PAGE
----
It's still bloody dangerous, of course it is. But so are measles and rubella. We - or at least those proclaiming the sky is falling - need a sense of proportion
        Blog? What blog...?

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          #34
          Originally posted by malvolio View Post
          It's not a novel virus either, it's just another strain of Coronavirus (hence "19").
          It's yet another strain with major changes in a novel coronavirus that was only out for 2 years and that humanity still does not understand anywhere well enough.



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            #35
            WE'RE ALL GONNA DIE!! The SKY is Falling!

            Ivan akkerov says so, it Must be true

            Comment


              #36
              Originally posted by malvolio View Post

              Well no, it's not, it's a lot more complicated but I'm not going to try to argue why. It's not a novel virus either, it's just another strain of Coronavirus (hence "19").
              Of course it is a novel virus, by every definition of that term, just as sufficiently different flu strains can also be classed as novel. It is not an entirely new class of viruses, but no one is suggesting that. What are you even talking about?

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                #37
                Originally posted by malvolio View Post
                Certainly in the UK they are counting people who die with a positive Covid test as being killed by Covid. Reality is rather different and many of the "Covid" deaths are down to other chronic causes, not least of which obesity and/or old age and the concomitant reduced immune responses, not helped by having a serious lung infection of course.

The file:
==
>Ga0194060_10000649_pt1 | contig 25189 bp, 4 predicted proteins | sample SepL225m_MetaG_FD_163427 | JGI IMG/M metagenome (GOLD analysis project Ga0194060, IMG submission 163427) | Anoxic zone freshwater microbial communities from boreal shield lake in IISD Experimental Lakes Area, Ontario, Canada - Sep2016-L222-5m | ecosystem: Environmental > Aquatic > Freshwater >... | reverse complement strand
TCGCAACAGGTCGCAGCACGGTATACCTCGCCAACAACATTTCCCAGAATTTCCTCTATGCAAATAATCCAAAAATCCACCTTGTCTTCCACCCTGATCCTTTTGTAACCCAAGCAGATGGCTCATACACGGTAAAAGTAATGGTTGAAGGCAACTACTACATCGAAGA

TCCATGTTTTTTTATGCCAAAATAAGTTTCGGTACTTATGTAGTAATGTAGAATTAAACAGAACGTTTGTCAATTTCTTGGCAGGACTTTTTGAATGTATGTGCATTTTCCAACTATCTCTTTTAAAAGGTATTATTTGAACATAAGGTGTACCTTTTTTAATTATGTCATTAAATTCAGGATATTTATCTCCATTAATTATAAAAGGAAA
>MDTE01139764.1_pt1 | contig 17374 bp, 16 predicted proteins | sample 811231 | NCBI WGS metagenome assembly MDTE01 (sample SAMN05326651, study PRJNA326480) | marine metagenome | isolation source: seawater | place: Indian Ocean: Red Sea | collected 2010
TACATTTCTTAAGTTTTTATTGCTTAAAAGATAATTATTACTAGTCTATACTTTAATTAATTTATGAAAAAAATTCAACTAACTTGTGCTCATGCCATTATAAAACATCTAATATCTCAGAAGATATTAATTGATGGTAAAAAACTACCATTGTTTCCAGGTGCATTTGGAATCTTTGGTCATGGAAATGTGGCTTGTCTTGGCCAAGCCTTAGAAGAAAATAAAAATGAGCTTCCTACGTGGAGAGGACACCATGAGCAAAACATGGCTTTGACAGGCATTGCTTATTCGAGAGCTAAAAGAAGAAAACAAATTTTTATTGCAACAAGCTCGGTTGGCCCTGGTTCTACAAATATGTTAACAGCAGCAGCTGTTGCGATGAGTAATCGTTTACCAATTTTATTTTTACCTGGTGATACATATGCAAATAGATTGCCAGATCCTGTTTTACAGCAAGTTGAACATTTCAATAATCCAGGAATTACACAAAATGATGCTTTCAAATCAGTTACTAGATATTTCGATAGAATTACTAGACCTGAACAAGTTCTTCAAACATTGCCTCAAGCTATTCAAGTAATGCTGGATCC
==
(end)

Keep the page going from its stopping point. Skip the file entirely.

You're right of course, people aren't dying of Covid, they're simply having their deaths brought forward.
                And vaccines don't save lives, they just postpone your inevitable death.

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                  #38
                  Originally posted by mattster View Post
                  sufficiently different flu strains can also be classed as novel.
                  Strains of existing viruses by definition are not novel (new) viruses.

                  Originally posted by mattster View Post
                  It is not an entirely new class of viruses, but no one is suggesting that. What are you even talking about?
                  A novel virus does not have to be in an entirely new class.

                  HTH

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                    #39
                    Originally posted by AtW View Post

                    Strains of existing viruses by definition are not novel (new) viruses.
                    Well the CDC and >38m search results suggest otherwise.

                    A novel influenza A virus is one that has caused human infection, but is different from current seasonal human influenza A viruses that circulate among people. Novel influenza A viruses are usually influenza A viruses that circulate among animals.

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                      #40
                      Originally posted by mattster View Post
                      Well the CDC and >38m search results suggest otherwise.
                      It's novel because -

                      "A novel influenza A virus is an influenza A virus that has infected humans and is antigenically and genetically distinct from seasonal influenza A viruses circulating among humans"

                      https://www.thelancet.com/journals/l...274-6/fulltext

                      NEXT!